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National medals of Science and the national medals of Technology
WAP2002061215 - WASHINGTON, June 12 (UPI) -- President George W. Bush, right, presents Harold Varmus with a national medal of science laureates at a ceremony in the East Room of the White House on June 12, 2002, in Washington. The medal is the highest award the executive branch can award a citizen for achievements in the Sciences. mk/Michael Kleinfeld UPI
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Harold Elliot Varmus (born December 18, 1939) is an American Nobel prize winning scientist. He was a co-recipient (along with J. Michael Bishop) of the 1989 Nobel Prize in Physiology or Medicine for discovery of the cellular origin of retroviral oncogenes.

He has been designated as one of co-chairs of the Council of Advisors on Science and Technology to serve in the Obama administration.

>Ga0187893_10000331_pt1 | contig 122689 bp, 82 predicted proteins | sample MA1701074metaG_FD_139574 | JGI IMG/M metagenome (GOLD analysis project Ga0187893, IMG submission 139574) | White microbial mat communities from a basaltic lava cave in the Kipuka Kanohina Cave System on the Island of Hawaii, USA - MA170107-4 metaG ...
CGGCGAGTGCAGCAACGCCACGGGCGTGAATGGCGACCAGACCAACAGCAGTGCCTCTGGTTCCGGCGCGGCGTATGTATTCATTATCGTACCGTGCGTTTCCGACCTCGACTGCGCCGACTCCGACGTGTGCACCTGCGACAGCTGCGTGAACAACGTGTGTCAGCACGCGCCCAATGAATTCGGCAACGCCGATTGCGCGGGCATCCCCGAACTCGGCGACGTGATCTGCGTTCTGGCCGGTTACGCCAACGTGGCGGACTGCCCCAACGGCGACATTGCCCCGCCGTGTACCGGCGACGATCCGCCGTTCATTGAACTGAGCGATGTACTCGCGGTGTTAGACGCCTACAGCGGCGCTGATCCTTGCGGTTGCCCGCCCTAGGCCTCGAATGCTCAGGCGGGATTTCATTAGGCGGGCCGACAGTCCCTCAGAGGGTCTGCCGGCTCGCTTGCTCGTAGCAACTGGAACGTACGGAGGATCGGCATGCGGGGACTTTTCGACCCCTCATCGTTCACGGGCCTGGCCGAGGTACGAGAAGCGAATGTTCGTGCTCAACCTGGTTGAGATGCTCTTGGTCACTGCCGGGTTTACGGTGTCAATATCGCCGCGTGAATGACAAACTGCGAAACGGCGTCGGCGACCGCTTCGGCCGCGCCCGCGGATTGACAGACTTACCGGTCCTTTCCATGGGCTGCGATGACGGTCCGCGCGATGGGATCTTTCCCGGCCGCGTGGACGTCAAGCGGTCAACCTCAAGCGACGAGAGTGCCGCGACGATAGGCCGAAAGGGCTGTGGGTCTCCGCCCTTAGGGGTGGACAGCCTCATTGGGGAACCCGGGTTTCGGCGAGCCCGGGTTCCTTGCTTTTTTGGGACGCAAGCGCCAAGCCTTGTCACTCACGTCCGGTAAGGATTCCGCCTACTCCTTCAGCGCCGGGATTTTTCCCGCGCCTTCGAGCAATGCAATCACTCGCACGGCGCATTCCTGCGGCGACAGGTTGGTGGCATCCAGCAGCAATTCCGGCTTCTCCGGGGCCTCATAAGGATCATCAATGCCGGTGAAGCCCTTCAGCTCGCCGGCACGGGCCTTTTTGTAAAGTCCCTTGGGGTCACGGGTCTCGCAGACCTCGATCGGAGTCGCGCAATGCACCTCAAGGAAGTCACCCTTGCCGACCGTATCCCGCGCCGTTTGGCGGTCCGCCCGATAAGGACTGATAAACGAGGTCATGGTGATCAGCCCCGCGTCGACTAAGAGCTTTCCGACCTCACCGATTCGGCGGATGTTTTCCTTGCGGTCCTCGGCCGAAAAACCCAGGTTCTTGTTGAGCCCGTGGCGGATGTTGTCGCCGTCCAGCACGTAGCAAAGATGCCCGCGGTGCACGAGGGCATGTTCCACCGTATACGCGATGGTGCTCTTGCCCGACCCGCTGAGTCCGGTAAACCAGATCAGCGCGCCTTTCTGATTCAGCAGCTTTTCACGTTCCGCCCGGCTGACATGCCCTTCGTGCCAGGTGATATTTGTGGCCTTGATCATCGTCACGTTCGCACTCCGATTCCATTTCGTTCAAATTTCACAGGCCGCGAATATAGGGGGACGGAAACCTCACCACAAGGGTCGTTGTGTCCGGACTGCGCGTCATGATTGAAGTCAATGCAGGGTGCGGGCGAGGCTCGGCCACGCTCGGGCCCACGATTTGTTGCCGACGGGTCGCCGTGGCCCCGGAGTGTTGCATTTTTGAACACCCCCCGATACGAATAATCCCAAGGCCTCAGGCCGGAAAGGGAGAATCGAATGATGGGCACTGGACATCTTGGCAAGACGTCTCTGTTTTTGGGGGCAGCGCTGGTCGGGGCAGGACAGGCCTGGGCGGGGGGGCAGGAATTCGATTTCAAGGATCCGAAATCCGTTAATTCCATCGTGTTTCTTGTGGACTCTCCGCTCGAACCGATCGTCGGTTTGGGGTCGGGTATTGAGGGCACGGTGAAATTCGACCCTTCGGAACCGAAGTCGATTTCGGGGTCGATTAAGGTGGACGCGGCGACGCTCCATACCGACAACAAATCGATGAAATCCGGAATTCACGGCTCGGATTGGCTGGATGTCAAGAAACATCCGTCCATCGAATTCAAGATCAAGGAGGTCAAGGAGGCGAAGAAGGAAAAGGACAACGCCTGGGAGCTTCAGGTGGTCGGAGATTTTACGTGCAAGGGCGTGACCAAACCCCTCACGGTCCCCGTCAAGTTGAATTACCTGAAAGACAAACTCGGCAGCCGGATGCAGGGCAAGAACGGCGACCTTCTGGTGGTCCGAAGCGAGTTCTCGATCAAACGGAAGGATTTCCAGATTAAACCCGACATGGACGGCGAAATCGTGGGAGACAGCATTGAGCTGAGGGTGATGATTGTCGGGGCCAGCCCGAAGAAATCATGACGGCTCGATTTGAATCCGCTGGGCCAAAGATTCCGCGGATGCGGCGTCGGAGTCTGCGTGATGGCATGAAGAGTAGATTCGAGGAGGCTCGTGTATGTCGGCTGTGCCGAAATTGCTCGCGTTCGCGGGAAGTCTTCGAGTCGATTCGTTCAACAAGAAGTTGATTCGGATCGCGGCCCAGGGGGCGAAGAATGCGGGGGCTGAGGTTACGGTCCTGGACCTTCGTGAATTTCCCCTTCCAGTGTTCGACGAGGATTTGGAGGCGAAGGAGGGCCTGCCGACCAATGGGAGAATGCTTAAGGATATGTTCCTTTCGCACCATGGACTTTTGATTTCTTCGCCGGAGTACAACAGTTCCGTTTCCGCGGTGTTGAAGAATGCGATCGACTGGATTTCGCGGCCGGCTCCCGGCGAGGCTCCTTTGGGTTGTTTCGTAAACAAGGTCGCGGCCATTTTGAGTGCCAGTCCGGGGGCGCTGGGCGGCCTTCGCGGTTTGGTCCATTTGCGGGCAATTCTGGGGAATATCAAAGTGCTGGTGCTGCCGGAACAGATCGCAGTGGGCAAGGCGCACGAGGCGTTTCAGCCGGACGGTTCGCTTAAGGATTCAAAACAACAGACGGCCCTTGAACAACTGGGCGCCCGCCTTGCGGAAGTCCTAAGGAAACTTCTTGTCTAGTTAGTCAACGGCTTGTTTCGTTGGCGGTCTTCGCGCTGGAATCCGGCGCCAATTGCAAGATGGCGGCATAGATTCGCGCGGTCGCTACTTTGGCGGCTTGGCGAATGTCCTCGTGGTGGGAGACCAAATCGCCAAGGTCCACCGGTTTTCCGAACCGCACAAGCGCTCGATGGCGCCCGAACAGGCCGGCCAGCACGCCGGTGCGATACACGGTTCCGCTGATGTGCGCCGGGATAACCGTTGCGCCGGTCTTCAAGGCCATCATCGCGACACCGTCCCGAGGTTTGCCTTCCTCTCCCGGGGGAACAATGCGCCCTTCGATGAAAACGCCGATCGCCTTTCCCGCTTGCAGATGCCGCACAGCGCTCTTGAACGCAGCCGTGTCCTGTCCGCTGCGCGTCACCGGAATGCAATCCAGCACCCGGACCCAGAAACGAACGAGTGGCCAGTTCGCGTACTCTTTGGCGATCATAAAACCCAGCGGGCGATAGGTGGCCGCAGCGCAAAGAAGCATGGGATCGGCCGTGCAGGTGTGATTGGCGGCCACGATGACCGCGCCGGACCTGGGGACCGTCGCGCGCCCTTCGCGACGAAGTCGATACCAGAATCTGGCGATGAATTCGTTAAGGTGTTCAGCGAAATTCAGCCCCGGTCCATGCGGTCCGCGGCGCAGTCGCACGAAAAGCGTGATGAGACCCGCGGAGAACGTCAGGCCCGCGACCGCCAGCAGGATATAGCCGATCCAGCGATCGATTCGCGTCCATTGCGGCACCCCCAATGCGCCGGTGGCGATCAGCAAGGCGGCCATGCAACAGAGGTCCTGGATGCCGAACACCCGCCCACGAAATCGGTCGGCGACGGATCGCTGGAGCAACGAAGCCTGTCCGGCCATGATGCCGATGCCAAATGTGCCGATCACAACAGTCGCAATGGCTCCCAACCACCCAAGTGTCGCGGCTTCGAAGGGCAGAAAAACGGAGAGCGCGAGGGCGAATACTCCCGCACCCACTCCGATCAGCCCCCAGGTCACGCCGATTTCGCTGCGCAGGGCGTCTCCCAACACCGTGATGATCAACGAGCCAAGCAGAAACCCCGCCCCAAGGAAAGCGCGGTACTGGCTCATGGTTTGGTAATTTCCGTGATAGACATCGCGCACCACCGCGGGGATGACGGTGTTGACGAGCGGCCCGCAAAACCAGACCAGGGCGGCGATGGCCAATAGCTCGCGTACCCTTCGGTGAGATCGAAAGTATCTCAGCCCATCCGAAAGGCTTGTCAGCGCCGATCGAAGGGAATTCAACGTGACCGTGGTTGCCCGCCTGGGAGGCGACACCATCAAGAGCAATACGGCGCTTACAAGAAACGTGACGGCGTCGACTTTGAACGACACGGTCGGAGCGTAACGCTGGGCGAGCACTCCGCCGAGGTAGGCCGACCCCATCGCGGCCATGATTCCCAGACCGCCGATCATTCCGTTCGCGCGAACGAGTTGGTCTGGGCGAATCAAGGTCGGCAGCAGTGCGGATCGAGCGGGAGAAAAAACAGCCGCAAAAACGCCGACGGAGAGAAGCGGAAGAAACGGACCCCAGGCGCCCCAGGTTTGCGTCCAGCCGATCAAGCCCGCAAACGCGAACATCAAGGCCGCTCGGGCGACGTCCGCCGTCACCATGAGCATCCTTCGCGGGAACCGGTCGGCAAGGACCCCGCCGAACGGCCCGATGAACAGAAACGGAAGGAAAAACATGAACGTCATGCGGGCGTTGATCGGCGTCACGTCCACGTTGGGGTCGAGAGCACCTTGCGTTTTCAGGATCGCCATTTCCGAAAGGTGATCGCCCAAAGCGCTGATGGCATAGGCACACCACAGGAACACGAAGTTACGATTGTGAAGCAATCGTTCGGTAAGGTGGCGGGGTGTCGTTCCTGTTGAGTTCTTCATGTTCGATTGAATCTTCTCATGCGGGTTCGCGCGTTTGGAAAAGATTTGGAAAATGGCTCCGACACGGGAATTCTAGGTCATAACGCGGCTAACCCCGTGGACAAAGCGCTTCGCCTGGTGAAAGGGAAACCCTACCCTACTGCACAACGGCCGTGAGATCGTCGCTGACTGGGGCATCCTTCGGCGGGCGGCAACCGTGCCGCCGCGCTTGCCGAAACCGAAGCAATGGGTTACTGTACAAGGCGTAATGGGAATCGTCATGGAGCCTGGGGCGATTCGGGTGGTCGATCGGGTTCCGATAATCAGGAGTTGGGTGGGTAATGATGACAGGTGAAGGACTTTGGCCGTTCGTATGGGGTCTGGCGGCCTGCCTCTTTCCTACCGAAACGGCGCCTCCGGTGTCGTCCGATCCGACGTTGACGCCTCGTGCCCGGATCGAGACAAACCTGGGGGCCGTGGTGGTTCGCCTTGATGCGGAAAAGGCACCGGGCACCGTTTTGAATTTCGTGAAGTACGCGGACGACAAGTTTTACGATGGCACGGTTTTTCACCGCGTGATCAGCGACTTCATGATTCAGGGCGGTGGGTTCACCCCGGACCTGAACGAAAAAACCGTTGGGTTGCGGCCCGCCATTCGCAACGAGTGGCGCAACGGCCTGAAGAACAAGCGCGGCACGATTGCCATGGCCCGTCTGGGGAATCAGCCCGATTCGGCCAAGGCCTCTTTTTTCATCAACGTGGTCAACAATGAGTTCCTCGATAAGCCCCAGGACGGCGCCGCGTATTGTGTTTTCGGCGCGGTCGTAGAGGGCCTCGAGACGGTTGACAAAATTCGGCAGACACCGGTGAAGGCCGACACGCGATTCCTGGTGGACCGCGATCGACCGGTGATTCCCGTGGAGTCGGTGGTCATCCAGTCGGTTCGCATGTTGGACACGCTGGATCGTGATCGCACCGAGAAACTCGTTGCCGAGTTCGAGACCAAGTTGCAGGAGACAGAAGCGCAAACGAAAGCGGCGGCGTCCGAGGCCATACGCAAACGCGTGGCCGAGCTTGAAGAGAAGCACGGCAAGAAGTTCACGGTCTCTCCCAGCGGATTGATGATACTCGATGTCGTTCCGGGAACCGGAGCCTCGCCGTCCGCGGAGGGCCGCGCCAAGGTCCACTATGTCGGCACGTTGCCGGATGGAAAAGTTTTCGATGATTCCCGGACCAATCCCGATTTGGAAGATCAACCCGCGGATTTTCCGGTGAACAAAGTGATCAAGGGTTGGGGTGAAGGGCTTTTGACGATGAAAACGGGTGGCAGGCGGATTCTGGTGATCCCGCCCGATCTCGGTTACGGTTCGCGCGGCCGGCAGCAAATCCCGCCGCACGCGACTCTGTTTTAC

Varmus was born to Jewish parents of Eastern European descent in Oceanside, New York. In 1957, he enrolled at Amherst College, intending to follow in his father's footsteps as a medical doctor, but eventually graduating with a B.A. in English literature. He went on to earn a graduate degree in English at Harvard University in 1962 before changing his mind once again and applying to medical schools. That same year, he entered the College of Physicians and Surgeons at Columbia University and later worked at a missionary hospital in Bareilly, India and the Columbia-Presbyterian Hospital. Seeking to avoid the draft for the Vietnam War, Varmus joined the Public Health Service at the National Institutes of Health in 1968. Working under Ira Pastan, he researched regulation bacterial gene expression by cyclic AMP. In 1970, he began post-doctoral studies in Bishop's lab at University of California, San Francisco. There, he and Bishop performed the oncogene research that would win them the Nobel Prize. He became a faculty member at UCSF in 1972 and a professor in 1979.

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It uses material from the Wikipedia article "Harold Varmus."
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